New FBI technology -- including a sharper fingerprint identification system -- is helping police resolve cold cases, such as the 1997 slaying of a teenage runaway from the northwest suburbs whose alleged killer was charged with the crime just last week.
The federal agency's Next Generation Identification system sounds like the name of a futuristic crime show -- and in some ways, it resembles one, with cutting-edge advances rolled out over the past few years.
Investigators credit the technology with helping to identify Palatine resident James P. Eaton, 36, as a suspect in the rape and killing of Amber Creek, 14, a ward of the state of Illinois whose remains were found in a remote area in Racine County, Wis., in 1997. Eaton's name had never come up as a potential suspect in the 17-year-old case, officials said.
That is, until this year, when his fingerprints were processed through the new system, which authorities say has a 99.6 percent matching accuracy rate, up from 92 percent, officials said.
"We do have this newer technology out there and have seen great success," said Meghan Jones, a technical manager at the Oklahoma State Bureau of Investigation. Last year, her office began running older crime scene fingerprints through the system -- including the set that police said was found to match Eaton's -- as part of an internal cold case project.
With apparent successes such as the arrest of Eaton, authorities are urging local agencies to take another run at unresolved cases. Eaton's prints, in the database because of an earlier minor infraction, were found to match those taken from a bag around Amber's head, police said.
"If (police) have anything that is unsolved, take the time to look at it, send it out," said Jones, whose office has reviewed 288 cases since October. "A lot of good has come out of it."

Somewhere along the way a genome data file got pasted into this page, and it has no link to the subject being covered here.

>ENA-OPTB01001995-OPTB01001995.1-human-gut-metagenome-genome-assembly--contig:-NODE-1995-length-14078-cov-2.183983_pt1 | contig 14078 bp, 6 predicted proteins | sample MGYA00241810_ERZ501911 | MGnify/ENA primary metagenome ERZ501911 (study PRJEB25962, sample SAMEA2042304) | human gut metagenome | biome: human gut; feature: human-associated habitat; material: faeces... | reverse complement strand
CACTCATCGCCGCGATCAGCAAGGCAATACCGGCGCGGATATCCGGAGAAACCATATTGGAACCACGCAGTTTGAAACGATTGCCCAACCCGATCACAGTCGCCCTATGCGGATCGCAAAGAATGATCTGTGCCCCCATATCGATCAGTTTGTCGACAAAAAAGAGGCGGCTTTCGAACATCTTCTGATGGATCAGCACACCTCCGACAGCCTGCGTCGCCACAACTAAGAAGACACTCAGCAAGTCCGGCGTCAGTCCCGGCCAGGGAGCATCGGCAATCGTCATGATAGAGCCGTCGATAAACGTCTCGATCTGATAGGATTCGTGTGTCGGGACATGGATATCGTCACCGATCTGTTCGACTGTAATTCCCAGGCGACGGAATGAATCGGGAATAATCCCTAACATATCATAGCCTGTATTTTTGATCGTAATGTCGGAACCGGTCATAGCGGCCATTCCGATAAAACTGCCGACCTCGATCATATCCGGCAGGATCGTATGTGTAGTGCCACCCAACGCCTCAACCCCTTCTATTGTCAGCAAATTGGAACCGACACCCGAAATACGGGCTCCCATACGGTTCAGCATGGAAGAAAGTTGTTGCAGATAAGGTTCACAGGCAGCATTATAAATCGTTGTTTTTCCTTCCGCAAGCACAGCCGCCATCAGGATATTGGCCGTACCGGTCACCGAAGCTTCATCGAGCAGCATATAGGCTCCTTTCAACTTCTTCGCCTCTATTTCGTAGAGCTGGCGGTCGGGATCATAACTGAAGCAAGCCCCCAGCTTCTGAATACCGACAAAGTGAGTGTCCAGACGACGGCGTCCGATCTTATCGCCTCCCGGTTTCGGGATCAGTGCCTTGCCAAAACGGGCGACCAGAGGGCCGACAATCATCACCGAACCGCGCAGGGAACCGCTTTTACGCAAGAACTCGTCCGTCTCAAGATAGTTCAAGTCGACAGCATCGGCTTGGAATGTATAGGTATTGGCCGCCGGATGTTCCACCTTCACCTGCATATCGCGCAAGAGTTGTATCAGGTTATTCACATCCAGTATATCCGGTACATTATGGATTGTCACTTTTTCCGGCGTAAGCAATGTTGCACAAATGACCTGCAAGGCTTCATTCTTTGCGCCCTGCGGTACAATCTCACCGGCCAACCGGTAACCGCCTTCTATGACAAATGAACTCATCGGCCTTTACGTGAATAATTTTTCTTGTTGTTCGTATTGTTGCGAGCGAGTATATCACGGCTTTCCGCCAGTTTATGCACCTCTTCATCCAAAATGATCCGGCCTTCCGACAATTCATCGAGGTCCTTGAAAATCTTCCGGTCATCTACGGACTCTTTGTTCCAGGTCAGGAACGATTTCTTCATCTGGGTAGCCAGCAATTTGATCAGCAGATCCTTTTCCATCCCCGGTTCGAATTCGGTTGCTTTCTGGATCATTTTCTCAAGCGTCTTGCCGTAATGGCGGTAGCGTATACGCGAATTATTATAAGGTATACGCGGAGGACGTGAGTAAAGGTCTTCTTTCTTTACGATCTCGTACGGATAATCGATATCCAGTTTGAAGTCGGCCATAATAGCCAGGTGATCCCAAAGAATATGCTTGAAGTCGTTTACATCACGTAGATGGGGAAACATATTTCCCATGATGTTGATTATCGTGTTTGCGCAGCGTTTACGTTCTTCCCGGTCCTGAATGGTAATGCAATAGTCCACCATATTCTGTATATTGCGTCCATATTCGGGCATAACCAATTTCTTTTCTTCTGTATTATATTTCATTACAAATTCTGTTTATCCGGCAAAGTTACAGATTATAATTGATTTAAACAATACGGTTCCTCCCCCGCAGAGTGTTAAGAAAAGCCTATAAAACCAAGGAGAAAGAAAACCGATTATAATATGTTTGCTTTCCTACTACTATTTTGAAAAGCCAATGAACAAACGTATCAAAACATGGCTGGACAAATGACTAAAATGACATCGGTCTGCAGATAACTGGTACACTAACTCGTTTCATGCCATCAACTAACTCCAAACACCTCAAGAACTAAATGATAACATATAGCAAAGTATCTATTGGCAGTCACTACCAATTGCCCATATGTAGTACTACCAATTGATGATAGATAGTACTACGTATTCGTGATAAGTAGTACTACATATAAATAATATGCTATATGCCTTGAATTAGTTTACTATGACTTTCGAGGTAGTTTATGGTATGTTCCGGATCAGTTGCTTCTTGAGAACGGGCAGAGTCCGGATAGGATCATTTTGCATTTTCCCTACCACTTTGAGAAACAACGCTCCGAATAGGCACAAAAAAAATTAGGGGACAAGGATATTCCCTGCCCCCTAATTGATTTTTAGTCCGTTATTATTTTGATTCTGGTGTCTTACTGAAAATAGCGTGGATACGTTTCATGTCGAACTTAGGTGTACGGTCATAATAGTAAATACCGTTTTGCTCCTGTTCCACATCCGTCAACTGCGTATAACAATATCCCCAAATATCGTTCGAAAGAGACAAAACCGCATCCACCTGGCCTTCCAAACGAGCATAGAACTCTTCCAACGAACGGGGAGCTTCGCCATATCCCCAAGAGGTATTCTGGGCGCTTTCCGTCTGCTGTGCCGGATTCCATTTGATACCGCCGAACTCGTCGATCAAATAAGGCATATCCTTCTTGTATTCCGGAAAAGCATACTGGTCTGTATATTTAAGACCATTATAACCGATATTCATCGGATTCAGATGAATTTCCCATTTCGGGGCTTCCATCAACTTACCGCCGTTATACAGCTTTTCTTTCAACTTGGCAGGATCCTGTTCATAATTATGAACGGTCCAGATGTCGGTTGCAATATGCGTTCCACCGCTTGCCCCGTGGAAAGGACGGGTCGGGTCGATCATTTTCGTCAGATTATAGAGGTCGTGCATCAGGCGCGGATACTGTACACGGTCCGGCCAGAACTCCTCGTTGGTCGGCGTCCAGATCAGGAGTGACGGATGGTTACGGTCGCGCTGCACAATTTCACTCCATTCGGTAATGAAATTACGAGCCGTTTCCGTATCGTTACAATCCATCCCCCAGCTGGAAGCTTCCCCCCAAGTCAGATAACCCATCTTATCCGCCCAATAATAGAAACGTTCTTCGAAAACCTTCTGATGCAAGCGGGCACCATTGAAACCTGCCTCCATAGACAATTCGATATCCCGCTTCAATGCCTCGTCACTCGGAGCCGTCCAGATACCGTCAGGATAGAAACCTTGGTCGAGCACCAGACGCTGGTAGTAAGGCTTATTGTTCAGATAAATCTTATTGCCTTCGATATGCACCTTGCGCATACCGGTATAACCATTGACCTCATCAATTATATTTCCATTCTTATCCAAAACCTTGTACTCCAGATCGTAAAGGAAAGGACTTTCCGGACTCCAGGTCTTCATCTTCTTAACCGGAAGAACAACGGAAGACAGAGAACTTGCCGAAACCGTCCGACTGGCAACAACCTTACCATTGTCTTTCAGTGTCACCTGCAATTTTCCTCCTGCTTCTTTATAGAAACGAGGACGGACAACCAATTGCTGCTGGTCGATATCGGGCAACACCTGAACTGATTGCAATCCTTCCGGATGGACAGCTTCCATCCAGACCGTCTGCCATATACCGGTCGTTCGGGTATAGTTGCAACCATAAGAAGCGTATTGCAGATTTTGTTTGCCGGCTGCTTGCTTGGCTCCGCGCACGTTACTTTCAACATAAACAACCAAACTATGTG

Wisconsin's state crime lab is now reviewing latent fingerprints from past cases, seeking similar success, said David Zibolski, deputy administrator for the Wisconsin Department of Justice.
The FBI's upgraded fingerprint technology became available to all law enforcement agencies nationwide last May, but not everyone is using it, experts said. Some state crime labs still use an older version of the Integrated Automated Fingerprint Identification System, launched in 1999.
Some critics have raised privacy concerns about the FBI's efforts to enhance suspect and victim identification through iris scans, palm prints, facial features and voice data. Experts use mathematical equations to represent characteristics of fingerprints, for example, allowing them to be searchable in a computer database.
Now the agency is working toward expanding its database of photographs of people that can be used for facial recognition.
The photographs will be obtained not only from police mug shots, but from driver's licenses and other noncriminal sources, said Jennifer Lynch, senior staff attorney for the Electronic Frontier Foundation, a San Francisco group that aims to protect people's rights in the digital age.
"We are definitely calling for constraints on the system," she said.
She is more concerned about the FBI's facial recognition project than fingerprint scans because people don't always know they're being photographed, and "often there are false matches or false positives," she said.
Likewise, Lynch said she worries that fingerprints taken for purposes other than criminal investigations are increasingly likely to end up in the FBI database.
In Illinois, most law enforcement agencies, including the Chicago Police Department, send fingerprint evidence to the Illinois State Police or to a regional crime laboratory, officials said. Local law enforcement agencies must specify if they want the fingerprints run through the FBI's national database, officials said.
Illinois State Police "can currently submit fingerprint, palm prints and booking photos to the FBI to be searched and stored in the new NGI system," said Monique Bond, spokeswoman for the state agency.
The state eventually plans to use other FBI technology, "but budgetary constraints will always be an issue," Bond said.
Since last fall, the Oklahoma cold case workers have matched fingerprints in 17 of 95 cases that they ran through the FBI's new system, Jones said.
The oldest match led to a possible suspect in a 1970 homicide, she said. Three homicide victims from cases dating to 1978 also have been identified.
The FBI has not tracked the total number of cold cases that have been resolved, said William McKinsey, an FBI information technology administrator.
Tribune reporter Stacy St. Clair contributed.
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